#
Sort

#======================================================================= # Author: Isai Damier # Title: Singly Linked List # Project: geekviewpoint # Package: datastructure # # Description: A LinkedList is a data structure that allows access # to a collection of data using pointers/references. While an # array can also be defined as above, LinkedLists and arrays differ # in how they are stored in memory and in the operations they # allow. Unlike an array that must be stored in a block of memory, # the nodes of a LinkedList can be stored anywhere because each # node has a reference to the node that succeeds it. Because the # nodes are stored so loosely, inserting nodes into a LinkedList # is easy; whereas in an array, all the succeeding elements must # be shifted. Of course, insertion also means changing the size of # the array, which means creating the entire array anew. # # Perhaps the greatest beauty of LinkedList is that it allows # accessing an entire sequence of nodes using only one variable: # a reference to the first node in the sequence. # # Countless operations can be performed on LinkedLists. Following # are a few, ranging from the common to the very interesting. #======================================================================= #===================================================================== # Time Complexity of Solution: # O(n*log n). # # Description: Sort the elements in this linked list in ascending # order. # # Technical Details: Sorting a LinkedList in place is very costly: # in the order of O(n^2# log(n)) with a good algorithm. # Therefore it makes sense to create an array from the list, # sort the array, and then empty the array into the list by # index. It's kind of like: unbutton a shirt; move the buttons # around; then button the shirt anew. (I think it's a good analogy.) #===================================================================== import collections class SinglyLinkedList( object ): def __init__( self ): self.head , self.tail = None, None def sort( self ) : if 2 > self.size(): return A = [0] * self.size() # unfasten the buttons (i.e. unbutton the shirt) x = 0 t = self.head while None != t: A[x] = t.data # list fills array x += 1 t = t.next self._mergesort( A, 0, len( A ) - 1 ) # refasten the buttons (i.e. button the shirt anew) x = 0 t = self.head while None != t: t.data = A[x] # array fills list x += 1 t = t.next def _mergesort( self, aList, first, last ): # break problem into smaller structurally identical pieces mid = ( first + last ) / 2 if first < last: self._mergesort( aList, first, mid ) self._mergesort( aList, mid + 1, last ) # merge solved pieces to get solution to original problem a, f, l = 0, first, mid + 1 tmp = [None] * ( last - first + 1 ) while f <= mid and l <= last: if aList[f] < aList[l] : tmp[a] = aList[f] f += 1 else: tmp[a] = aList[l] l += 1 a += 1 if f <= mid : tmp[a:] = aList[f:mid + 1] if l <= last: tmp[a:] = aList[l:last + 1] a = 0 while first <= last: aList[first] = tmp[a] first += 1 a += 1 class Node( object ): def __init__( self, data, next = None ): self.data = data self.next = next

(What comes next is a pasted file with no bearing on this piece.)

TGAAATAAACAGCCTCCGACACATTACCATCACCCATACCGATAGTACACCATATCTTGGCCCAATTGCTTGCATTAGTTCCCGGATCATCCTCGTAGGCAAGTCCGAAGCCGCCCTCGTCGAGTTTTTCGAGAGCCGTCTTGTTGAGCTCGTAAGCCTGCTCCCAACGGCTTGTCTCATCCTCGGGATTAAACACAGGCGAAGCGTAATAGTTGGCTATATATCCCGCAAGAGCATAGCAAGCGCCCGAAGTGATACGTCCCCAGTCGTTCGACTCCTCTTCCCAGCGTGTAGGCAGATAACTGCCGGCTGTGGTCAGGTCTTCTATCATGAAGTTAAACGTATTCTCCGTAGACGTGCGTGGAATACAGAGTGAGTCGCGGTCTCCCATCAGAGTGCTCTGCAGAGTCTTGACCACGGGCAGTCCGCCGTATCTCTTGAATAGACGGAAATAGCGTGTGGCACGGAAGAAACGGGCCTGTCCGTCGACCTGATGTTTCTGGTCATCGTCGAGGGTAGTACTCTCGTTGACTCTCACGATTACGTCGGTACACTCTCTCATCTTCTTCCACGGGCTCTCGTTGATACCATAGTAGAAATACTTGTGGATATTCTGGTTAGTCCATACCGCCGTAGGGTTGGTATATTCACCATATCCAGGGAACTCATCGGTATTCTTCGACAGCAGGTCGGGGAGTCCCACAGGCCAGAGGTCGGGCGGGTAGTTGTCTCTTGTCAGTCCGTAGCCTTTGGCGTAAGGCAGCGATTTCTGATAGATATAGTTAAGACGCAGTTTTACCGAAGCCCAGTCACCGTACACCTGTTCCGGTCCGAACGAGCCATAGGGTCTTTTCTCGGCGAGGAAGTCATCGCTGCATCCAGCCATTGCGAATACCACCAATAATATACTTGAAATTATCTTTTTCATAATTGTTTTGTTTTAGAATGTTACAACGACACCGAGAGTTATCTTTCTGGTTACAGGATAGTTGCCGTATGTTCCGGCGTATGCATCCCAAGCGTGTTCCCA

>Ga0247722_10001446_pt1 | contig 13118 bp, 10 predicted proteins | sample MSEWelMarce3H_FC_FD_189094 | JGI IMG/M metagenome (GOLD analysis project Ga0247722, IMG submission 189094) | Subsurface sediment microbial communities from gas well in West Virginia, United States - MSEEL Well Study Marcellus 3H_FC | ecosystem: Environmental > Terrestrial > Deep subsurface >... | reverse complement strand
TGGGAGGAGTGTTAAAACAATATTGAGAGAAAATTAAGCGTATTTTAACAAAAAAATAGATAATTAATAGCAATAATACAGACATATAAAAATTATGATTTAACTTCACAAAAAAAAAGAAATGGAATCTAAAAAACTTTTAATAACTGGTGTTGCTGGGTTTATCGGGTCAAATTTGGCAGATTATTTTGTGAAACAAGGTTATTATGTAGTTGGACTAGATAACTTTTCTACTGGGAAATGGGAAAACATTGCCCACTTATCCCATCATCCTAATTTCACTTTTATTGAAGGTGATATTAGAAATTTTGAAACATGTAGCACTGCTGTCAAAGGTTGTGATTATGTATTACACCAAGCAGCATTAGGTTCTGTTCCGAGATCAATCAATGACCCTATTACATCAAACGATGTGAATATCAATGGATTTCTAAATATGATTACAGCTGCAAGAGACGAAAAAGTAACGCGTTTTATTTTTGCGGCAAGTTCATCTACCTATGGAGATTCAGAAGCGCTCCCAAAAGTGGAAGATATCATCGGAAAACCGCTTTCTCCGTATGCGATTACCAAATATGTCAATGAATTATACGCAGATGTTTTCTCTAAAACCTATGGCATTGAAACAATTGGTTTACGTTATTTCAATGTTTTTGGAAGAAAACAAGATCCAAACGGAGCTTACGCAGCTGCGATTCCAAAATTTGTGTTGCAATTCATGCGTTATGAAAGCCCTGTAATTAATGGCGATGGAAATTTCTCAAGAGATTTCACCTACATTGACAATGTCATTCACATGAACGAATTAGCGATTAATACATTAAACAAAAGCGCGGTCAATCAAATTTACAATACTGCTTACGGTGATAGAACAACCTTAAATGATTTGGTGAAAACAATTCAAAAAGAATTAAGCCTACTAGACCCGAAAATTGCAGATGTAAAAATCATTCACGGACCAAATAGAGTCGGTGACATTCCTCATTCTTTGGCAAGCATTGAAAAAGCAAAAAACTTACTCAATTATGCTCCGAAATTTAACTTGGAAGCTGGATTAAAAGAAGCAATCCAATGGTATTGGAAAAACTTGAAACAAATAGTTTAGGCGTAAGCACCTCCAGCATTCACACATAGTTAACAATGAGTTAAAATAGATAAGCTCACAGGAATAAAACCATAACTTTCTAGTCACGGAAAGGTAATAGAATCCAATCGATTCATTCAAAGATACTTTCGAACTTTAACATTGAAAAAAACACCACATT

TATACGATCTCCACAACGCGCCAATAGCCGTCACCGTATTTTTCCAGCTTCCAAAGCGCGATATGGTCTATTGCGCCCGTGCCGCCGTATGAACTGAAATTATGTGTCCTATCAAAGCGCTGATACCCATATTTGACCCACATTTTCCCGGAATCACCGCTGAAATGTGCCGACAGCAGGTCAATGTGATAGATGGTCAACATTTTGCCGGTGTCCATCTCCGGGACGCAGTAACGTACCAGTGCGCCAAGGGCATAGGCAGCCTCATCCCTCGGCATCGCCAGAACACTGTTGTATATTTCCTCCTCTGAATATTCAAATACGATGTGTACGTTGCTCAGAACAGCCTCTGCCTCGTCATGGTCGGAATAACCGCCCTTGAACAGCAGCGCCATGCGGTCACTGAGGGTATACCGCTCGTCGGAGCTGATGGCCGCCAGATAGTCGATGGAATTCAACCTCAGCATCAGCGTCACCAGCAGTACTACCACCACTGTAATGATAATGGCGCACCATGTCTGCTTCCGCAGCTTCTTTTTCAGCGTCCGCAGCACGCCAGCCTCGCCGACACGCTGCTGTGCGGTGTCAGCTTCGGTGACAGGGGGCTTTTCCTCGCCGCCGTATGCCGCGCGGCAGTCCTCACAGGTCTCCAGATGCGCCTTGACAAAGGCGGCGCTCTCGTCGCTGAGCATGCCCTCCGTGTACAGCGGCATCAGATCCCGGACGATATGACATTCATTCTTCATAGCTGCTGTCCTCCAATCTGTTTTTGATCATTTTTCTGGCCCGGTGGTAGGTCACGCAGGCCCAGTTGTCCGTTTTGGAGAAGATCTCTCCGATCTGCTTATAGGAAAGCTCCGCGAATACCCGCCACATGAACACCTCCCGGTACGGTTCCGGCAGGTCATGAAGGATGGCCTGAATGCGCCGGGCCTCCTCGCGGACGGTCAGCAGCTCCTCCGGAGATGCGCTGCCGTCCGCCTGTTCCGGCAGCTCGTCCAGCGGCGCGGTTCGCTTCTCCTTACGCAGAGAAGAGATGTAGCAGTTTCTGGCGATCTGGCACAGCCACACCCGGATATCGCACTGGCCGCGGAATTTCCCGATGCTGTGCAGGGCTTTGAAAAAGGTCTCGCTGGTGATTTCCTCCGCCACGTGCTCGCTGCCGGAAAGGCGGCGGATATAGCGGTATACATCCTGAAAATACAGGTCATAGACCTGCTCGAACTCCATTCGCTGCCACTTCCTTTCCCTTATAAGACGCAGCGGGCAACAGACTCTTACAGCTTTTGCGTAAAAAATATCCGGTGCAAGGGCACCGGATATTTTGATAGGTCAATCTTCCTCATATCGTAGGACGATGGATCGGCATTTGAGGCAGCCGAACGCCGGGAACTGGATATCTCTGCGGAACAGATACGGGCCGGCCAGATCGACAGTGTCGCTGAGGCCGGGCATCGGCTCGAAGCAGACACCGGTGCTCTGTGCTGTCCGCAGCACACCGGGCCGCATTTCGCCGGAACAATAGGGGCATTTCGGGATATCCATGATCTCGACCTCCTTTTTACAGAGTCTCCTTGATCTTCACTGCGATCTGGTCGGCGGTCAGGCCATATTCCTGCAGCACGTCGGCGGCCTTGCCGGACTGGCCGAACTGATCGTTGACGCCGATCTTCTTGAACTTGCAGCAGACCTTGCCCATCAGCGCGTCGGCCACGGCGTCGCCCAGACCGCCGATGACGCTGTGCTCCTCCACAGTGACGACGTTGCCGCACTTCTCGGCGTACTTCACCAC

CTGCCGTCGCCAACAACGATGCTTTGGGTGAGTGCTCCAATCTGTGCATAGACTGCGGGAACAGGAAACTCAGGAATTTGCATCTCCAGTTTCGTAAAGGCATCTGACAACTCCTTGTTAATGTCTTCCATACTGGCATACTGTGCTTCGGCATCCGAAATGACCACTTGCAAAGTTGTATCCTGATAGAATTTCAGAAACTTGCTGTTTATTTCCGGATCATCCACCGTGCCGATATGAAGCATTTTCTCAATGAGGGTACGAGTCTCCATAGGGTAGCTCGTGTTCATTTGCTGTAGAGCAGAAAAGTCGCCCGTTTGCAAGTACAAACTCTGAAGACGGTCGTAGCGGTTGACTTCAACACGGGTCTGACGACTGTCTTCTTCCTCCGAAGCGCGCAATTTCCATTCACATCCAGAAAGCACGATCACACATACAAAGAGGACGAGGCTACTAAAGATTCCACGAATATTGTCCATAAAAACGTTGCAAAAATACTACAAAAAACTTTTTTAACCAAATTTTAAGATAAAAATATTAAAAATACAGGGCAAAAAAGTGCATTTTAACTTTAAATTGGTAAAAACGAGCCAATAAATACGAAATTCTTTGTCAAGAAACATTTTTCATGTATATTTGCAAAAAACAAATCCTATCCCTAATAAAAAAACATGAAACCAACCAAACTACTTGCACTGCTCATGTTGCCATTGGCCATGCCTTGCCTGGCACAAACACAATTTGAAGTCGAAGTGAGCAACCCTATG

import unittest from algorithms.SinglyLinkedList import SinglyLinkedList import random class Test( unittest.TestCase ): #===================================================================== # Test of sort method, of class SinglyLinkedList. #===================================================================== def testSort( self ): tape = [9, 4, 5, 2, 1, 12, 6, 7, 4, 8, 3, 0, 16, 19, 11] linkedList = SinglyLinkedList() for i in range( len( tape ) ): linkedList.addToTail( tape[i] ) self.assertEquals( tape, linkedList.toArray() ) tape.sort() self.assertNotEquals( tape, linkedList.toArray() ) linkedList.sort() self.assertEquals( tape, linkedList.toArray() )